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On the Expressivity of Neural Networks for Deep Reinforcement Learning
Kefan Dong · Yuping Luo · Tianhe (Kevin) Yu · Chelsea Finn · Tengyu Ma

Thu Jul 16 06:00 AM -- 06:45 AM & Thu Jul 16 05:00 PM -- 05:45 PM (PDT) @

We compare the model-free reinforcement learning with the model-based approaches through the lens of the expressive power of neural networks for policies, Q-functions, and dynamics. We show, theoretically and empirically, that even for one-dimensional continuous state space, there are many MDPs whose optimal Q-functions and policies are much more complex than the dynamics. For these MDPs, model-based planning is a favorable algorithm, because the resulting policies can approximate the optimal policy significantly better than a neural network parameterization can, and model-free or model-based policy optimization rely on policy parameterization. Motivated by the theory, we apply a simple multi-step model-based bootstrapping planner (BOOTS) to bootstrap a weak Q-function into a stronger policy. Empirical results show that applying BOOTS on top of model-based or model-free policy optimization algorithms at the test time improves the performance on benchmark tasks.

Author Information

Kefan Dong (Tsinghua University)
Yuping Luo (Princeton University)
Tianhe (Kevin) Yu (Stanford University)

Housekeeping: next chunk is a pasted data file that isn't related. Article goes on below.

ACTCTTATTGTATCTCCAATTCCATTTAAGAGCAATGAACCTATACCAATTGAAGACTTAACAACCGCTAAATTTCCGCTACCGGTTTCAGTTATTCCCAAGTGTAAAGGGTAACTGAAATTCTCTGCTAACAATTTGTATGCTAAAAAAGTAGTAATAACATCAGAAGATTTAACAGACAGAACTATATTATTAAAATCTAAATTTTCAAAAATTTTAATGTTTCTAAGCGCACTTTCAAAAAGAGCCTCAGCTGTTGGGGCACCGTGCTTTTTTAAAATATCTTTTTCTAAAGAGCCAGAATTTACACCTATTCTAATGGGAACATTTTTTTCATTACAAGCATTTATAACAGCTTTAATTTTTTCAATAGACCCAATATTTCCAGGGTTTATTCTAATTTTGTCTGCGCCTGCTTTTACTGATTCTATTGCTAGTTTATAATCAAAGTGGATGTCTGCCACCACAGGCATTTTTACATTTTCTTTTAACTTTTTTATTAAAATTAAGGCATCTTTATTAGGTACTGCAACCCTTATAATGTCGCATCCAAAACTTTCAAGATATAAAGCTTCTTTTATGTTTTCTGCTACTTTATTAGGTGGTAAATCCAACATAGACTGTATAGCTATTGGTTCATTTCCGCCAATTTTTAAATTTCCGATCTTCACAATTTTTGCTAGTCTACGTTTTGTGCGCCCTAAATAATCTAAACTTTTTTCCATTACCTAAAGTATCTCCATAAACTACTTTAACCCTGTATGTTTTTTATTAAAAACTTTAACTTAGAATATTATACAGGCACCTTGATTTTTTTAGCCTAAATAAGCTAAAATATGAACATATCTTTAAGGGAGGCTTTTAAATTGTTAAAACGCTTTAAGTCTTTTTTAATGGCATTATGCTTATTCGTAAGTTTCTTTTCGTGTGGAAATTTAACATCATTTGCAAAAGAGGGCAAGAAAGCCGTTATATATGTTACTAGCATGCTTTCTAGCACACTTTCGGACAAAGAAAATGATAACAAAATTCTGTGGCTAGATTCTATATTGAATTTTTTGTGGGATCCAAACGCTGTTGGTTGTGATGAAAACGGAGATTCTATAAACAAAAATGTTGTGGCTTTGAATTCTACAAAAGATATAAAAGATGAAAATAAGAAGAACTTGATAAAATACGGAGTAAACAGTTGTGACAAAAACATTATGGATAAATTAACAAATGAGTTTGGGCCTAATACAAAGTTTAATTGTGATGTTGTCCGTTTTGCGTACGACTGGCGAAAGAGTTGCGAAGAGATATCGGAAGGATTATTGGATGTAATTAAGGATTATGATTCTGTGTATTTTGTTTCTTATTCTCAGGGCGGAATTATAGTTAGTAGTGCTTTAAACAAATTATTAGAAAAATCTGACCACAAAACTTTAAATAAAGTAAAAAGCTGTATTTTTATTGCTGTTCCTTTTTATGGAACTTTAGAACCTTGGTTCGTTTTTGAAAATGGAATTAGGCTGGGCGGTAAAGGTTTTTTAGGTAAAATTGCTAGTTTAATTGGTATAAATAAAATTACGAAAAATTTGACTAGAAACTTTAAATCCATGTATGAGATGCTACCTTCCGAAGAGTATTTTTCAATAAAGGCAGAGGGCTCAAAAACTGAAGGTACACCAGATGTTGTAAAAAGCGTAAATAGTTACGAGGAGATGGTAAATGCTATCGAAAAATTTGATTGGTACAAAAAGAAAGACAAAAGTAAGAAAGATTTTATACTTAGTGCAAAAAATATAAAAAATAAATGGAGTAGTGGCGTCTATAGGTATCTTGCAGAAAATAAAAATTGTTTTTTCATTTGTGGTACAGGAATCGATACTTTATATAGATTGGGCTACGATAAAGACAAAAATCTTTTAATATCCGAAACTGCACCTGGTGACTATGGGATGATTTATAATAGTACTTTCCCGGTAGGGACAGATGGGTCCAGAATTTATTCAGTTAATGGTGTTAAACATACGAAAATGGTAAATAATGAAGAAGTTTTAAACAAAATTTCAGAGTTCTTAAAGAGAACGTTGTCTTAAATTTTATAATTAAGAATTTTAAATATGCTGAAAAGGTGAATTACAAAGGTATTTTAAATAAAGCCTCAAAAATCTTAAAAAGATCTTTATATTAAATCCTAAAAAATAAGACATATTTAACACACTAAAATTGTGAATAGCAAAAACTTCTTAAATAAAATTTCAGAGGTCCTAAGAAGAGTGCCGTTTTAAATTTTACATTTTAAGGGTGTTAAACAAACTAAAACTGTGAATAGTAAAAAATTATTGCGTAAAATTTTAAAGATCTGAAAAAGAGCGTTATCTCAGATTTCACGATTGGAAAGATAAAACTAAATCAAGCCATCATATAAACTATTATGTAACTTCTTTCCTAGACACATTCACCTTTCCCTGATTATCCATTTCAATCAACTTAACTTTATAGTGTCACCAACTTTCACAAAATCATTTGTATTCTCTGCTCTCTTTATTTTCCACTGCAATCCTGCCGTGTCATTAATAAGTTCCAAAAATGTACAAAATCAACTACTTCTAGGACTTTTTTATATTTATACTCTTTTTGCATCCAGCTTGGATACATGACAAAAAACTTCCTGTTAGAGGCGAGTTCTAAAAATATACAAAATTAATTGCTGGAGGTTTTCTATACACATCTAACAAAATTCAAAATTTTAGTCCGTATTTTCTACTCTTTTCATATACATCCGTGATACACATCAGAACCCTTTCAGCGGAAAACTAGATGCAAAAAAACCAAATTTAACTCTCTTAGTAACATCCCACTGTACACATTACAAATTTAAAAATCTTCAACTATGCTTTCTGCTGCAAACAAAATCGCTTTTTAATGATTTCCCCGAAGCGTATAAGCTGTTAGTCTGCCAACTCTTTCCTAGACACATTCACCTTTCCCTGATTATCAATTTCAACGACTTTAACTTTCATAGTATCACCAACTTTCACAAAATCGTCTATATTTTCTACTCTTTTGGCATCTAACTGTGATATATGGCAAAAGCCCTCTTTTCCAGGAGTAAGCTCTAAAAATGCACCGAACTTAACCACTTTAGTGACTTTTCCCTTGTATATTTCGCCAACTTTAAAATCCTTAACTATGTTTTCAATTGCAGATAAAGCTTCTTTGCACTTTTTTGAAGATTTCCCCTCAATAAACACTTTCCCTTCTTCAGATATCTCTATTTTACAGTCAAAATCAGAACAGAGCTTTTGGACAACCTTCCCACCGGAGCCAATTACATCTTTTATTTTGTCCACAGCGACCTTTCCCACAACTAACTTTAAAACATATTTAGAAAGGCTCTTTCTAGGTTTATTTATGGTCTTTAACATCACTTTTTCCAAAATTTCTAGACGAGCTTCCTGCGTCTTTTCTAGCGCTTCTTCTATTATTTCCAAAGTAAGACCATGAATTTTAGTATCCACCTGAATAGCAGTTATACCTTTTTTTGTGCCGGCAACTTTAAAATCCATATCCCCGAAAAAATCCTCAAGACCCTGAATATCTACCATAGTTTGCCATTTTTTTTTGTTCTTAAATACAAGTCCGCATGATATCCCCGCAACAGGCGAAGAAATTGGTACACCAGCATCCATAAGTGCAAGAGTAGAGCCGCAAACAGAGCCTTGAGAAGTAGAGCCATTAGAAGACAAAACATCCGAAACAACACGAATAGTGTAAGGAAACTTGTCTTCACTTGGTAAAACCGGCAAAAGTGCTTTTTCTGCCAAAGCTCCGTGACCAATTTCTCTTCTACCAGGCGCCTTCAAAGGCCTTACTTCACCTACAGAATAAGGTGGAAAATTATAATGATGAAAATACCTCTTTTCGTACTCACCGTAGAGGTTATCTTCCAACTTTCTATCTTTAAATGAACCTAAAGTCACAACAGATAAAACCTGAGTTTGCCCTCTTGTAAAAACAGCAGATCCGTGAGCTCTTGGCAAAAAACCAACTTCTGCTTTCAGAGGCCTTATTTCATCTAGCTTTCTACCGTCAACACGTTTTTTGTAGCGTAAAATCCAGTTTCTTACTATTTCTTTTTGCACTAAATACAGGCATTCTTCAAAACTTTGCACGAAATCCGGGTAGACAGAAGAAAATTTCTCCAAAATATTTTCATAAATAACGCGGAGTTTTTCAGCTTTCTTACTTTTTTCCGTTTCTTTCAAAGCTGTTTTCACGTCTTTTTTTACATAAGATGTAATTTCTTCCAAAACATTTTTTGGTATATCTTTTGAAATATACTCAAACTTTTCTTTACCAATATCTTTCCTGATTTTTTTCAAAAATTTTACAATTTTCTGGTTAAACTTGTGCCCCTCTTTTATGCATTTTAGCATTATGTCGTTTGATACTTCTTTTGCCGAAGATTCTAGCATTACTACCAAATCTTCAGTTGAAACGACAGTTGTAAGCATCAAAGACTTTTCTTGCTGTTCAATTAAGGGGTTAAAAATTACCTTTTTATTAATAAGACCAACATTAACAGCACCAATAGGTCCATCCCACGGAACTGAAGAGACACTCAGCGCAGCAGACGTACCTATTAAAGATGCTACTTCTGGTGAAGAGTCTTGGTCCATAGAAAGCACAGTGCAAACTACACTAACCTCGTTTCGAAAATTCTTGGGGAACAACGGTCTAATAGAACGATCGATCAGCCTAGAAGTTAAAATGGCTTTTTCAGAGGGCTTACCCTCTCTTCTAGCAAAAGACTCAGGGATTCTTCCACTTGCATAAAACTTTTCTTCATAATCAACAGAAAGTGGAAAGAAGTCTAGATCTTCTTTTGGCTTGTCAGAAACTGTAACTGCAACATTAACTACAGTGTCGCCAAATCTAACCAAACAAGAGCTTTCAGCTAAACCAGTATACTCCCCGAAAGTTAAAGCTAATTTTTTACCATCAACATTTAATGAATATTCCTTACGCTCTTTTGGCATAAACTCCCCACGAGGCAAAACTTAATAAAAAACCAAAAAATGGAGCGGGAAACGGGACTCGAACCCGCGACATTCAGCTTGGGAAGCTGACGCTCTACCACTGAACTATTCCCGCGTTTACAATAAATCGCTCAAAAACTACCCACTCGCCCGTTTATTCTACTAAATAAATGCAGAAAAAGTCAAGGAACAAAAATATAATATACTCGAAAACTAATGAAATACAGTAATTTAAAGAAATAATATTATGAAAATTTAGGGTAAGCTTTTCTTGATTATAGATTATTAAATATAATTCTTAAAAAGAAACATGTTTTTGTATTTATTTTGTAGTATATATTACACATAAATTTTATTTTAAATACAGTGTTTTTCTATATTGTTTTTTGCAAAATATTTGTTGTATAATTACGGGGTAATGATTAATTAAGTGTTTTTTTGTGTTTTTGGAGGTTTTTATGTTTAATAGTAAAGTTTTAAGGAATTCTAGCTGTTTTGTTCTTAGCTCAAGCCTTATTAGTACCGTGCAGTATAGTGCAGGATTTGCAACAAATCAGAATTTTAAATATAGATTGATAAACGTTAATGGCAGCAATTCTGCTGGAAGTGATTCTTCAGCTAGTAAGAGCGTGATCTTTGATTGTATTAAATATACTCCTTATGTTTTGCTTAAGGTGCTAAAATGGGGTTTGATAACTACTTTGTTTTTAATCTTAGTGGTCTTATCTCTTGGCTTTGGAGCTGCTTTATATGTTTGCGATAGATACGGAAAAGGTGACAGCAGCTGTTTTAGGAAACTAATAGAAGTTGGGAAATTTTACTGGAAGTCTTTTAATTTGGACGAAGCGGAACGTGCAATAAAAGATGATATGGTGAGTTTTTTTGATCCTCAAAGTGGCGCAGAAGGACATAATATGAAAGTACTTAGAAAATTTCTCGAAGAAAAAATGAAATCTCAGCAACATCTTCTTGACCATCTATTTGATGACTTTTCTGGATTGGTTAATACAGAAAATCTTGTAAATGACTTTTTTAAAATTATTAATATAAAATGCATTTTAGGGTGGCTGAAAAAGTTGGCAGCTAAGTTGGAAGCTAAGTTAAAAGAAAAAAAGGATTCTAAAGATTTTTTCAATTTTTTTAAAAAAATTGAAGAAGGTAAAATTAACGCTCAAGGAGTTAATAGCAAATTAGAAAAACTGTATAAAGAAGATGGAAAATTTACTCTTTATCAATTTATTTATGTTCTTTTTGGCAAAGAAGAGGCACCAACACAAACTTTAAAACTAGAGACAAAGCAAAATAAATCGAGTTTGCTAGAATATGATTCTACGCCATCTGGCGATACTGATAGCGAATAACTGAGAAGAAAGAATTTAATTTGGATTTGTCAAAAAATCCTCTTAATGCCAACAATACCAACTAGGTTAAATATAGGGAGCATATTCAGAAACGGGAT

Chelsea Finn (Stanford)

Chelsea Finn is an Assistant Professor in Computer Science and Electrical Engineering at Stanford University. Finn's research interests lie in the capability of robots and other agents to develop broadly intelligent behavior through learning and interaction. To this end, her work has included deep learning algorithms for concurrently learning visual perception and control in robotic manipulation skills, inverse reinforcement methods for learning reward functions underlying behavior, and meta-learning algorithms that can enable fast, few-shot adaptation in both visual perception and deep reinforcement learning. Finn received her Bachelor's degree in Electrical Engineering and Computer Science at MIT and her PhD in Computer Science at UC Berkeley. Her research has been recognized through the ACM doctoral dissertation award, the Microsoft Research Faculty Fellowship, the C.V. Ramamoorthy Distinguished Research Award, and the MIT Technology Review 35 under 35 Award, and her work has been covered by various media outlets, including the New York Times, Wired, and Bloomberg. Throughout her career, she has sought to increase the representation of underrepresented minorities within CS and AI by developing an AI outreach camp at Berkeley for underprivileged high school students, a mentoring program for underrepresented undergraduates across four universities, and leading efforts within the WiML and Berkeley WiCSE communities of women researchers.

Tengyu Ma (Stanford)

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